These ideas have been further explored in modern times, by C.S. Lewis among others, and Dale Nelson’s piece reveals that the connections between Patmore and Lewis were conscious connections: Lewis had read and admired Patmore. Unfortunately the article is not online, but it is among the back issues of the bulletin which are available for mail order at the Society’s web site . Here is one of the key points:
A chief conviction of Patmore’s is the centrality of gender for the whole creation (“nuptial contrasts are the poles / On which the heavenly spheres revolve” [Book I, Canto II]). Compare Lewis in Perelandra, Chapter 16: “Gender is a reality, and a more fundamental reality than sex. Sex is, in fact, merely the adaption to organic life of a fundamental polarity which divides all created beings....”
Patmore’s wife, Emily, who was the subject of The Angel In the House, died after fifteen years of marriage. Not long afterward, Patmore became a Catholic, and Nelson tells us that he burned all the copies of The Angel that he could get his hands on because he believed it to be heterodox. Perhaps it is in parts; perhaps it goes a bit too far in its exaltation of love between the sexes. That may be—or it may be that it only seemed so from the somewhat puritanical viewpoint that has, it can’t be denied, sometimes characterized the Catholic view of love and marriage. In any case the few poems I’ve read from it did not strike me as problematic in that line.
As Nelson points out, there is (based only on what he quotes and what I’ve read) quite a bit in Patmore that strikes us as Victorian in a bad way: I expect the title alone would be enough to put not only feminists but most contemporary women on guard. It appears that there is a good deal of condescension, to say the least—a good deal of woman as childlike, charming, and saintly, but not the mental equal of her husband. Nevertheless, there can’t be much doubt that he was writing about, and from, real love, and a real grasp of the connection between romantic love and spiritual aspiration. No culture gets everything right, and I’d say a flawed testament of real love and real faith is far preferable to a sick popular culture which speaks of women only as “hot” or not, and has given us the term “hookup.”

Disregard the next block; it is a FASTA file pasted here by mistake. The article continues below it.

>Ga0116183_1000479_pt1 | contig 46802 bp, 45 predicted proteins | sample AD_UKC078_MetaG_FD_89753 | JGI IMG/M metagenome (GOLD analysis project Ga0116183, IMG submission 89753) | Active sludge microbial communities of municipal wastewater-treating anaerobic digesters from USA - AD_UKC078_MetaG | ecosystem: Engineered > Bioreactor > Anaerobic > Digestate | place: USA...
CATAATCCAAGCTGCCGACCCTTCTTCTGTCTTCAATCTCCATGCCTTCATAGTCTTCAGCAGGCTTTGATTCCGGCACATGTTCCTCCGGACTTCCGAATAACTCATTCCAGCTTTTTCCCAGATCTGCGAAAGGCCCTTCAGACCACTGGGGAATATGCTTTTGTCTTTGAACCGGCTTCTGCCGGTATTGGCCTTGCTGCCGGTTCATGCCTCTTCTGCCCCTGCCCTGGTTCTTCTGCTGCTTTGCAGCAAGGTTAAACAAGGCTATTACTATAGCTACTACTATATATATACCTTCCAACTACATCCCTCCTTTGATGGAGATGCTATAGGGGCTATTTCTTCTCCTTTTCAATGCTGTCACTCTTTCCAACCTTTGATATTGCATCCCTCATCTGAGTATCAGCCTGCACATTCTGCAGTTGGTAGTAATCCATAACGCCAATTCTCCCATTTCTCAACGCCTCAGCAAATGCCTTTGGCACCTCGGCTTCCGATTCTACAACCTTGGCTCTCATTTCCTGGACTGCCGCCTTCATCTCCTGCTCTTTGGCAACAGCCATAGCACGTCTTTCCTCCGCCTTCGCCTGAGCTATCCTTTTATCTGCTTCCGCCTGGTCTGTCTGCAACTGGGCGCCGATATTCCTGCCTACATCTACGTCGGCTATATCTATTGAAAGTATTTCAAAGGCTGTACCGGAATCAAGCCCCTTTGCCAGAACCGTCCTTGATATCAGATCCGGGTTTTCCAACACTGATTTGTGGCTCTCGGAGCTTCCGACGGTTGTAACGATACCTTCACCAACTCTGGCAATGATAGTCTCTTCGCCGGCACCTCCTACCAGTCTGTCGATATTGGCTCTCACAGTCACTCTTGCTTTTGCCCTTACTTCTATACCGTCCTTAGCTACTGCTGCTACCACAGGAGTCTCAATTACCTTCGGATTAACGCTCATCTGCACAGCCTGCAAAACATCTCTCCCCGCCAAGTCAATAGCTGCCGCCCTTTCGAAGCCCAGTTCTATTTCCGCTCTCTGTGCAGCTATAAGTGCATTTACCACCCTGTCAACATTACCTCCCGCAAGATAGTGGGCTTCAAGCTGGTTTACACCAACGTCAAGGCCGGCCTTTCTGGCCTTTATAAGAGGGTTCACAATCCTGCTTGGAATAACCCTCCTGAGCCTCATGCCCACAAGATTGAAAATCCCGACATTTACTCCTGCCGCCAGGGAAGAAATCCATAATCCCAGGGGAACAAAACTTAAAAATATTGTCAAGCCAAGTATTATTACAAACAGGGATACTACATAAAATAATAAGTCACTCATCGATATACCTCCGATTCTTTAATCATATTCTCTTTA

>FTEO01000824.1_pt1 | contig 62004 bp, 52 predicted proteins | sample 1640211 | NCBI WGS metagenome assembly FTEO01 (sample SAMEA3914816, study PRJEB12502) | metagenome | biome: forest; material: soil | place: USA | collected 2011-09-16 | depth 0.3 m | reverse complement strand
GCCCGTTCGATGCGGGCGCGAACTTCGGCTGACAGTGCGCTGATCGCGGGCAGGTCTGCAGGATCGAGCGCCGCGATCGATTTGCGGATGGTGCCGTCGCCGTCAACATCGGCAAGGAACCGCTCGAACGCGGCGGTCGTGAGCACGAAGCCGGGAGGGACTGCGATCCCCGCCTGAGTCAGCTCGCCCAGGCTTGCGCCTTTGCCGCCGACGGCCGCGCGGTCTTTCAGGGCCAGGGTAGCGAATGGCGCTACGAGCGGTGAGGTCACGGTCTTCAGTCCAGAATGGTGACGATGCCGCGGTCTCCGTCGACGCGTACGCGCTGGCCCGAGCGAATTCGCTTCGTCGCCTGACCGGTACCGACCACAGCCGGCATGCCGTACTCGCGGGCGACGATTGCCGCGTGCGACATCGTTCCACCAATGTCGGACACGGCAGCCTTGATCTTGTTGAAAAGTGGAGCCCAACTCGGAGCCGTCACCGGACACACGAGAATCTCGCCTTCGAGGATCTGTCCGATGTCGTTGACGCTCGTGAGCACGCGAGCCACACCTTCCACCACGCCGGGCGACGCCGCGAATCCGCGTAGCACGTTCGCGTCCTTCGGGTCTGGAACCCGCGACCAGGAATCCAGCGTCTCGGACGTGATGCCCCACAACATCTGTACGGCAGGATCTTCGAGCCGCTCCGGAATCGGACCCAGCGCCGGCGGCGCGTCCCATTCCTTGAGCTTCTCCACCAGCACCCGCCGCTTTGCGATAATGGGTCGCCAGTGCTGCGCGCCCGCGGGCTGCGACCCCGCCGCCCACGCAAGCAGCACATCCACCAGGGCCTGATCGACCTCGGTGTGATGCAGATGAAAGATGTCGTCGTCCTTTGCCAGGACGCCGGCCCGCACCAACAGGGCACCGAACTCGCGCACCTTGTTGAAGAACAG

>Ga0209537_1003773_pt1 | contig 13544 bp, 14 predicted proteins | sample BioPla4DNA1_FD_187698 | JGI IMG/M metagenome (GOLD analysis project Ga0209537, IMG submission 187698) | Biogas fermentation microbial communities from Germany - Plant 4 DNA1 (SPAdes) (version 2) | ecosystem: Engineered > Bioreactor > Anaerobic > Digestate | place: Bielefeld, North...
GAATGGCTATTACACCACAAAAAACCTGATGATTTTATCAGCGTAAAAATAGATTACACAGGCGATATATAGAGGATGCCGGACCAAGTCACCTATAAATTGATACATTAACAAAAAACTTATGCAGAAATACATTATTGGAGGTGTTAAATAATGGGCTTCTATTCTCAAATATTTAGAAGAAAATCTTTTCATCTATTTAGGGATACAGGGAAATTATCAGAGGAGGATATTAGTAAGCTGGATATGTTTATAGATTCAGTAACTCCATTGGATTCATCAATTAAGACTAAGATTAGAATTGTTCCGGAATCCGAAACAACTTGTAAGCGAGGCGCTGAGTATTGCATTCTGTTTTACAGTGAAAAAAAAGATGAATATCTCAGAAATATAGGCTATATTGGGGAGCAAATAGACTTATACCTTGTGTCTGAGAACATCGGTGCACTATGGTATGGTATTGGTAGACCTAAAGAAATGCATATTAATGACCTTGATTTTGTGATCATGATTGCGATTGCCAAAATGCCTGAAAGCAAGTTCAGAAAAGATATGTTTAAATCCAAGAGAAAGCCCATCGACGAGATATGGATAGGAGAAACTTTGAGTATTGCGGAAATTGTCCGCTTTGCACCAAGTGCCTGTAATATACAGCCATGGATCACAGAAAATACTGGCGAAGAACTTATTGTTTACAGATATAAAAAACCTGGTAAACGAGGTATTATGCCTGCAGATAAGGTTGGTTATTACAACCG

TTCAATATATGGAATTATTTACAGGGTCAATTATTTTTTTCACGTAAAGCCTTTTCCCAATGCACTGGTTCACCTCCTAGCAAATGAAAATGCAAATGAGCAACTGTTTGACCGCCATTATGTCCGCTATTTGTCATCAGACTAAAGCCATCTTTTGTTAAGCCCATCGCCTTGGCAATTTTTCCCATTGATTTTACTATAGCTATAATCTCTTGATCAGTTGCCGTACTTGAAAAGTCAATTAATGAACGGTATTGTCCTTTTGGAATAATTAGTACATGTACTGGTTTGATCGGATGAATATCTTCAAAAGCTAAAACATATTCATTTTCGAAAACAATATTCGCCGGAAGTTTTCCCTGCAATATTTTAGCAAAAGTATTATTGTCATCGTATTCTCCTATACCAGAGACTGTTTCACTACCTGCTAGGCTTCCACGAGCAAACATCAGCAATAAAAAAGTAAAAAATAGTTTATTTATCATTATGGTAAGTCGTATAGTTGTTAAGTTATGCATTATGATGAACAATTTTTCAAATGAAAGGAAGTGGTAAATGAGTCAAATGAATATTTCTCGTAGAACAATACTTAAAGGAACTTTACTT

In one of the last poems of The Angel In the House, the poet asks himself why, though he is now married to the woman he has been pursuing, he still desires to woo her, and closes with this lovely picture of the something-unattainable that is always there in the woman one loves; I suppose the female point of view has a counterpart, but I suspect it would be expressed differently:
Because her gay and lofty brows,
When all is won which hope can ask,
Reflect a light of hopeless snows
That bright in virgin ether bask;
Because, though free of the outer court
I am, this Temple keeps its shrine
Sacred to Heaven; because, in short,
She’s not and never can be mine.